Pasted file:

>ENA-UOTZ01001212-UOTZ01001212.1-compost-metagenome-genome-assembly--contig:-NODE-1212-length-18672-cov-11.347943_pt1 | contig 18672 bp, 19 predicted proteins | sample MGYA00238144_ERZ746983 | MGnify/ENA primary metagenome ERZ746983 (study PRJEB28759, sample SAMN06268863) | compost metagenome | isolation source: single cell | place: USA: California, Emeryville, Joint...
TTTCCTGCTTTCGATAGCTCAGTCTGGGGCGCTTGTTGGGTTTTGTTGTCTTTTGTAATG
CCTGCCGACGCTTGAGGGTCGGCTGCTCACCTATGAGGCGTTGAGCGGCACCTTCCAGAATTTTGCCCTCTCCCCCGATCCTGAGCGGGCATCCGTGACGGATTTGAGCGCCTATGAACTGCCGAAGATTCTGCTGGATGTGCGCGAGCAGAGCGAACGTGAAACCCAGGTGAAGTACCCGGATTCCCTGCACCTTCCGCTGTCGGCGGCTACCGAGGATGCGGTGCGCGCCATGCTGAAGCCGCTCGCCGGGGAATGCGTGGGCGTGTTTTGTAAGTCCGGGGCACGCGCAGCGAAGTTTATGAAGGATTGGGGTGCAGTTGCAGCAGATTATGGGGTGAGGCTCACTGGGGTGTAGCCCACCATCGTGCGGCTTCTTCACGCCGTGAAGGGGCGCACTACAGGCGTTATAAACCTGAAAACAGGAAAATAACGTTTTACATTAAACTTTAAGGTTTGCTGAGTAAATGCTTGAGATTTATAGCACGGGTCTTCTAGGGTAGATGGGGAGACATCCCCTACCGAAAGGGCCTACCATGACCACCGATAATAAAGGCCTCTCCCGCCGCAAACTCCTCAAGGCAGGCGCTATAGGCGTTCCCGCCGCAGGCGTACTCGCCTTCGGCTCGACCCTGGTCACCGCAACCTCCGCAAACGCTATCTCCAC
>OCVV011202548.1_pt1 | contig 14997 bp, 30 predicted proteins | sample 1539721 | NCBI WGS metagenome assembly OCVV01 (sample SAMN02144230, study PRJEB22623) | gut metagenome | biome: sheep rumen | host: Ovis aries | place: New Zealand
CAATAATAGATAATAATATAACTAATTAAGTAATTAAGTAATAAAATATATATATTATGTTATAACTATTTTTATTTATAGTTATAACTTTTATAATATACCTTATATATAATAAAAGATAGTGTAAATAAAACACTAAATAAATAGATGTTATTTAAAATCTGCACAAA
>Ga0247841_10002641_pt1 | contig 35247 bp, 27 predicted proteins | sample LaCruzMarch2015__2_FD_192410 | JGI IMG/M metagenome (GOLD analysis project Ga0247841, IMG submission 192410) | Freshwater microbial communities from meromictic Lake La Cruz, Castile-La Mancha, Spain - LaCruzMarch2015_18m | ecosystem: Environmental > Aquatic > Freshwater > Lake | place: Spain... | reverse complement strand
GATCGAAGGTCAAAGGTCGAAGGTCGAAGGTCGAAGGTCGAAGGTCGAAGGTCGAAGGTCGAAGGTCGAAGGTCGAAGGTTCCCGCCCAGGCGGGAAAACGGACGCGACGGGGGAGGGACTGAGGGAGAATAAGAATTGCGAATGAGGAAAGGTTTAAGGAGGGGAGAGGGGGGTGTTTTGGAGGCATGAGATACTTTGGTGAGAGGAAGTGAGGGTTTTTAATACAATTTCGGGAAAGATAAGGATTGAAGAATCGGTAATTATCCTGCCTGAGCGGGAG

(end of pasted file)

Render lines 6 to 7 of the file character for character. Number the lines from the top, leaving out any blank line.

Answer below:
>Ga0247841_10002641_pt1 | contig 35247 bp, 27 predicted proteins | sample LaCruzMarch2015__2_FD_192410 | JGI IMG/M metagenome (GOLD analysis project Ga0247841, IMG submission 192410) | Freshwater microbial communities from meromictic Lake La Cruz, Castile-La Mancha, Spain - LaCruzMarch2015_18m | ecosystem: Environmental > Aquatic > Freshwater > Lake | place: Spain... | reverse complement strand
GATCGAAGGTCAAAGGTCGAAGGTCGAAGGTCGAAGGTCGAAGGTCGAAGGTCGAAGGTCGAAGGTCGAAGGTCGAAGGTTCCCGCCCAGGCGGGAAAACGGACGCGACGGGGGAGGGACTGAGGGAGAATAAGAATTGCGAATGAGGAAAGGTTTAAGGAGGGGAGAGGGGGGTGTTTTGGAGGCATGAGATACTTTGGTGAGAGGAAGTGAGGGTTTTTAATACAATTTCGGGAAAGATAAGGATTGAAGAATCGGTAATTATCCTGCCTGAGCGGGAG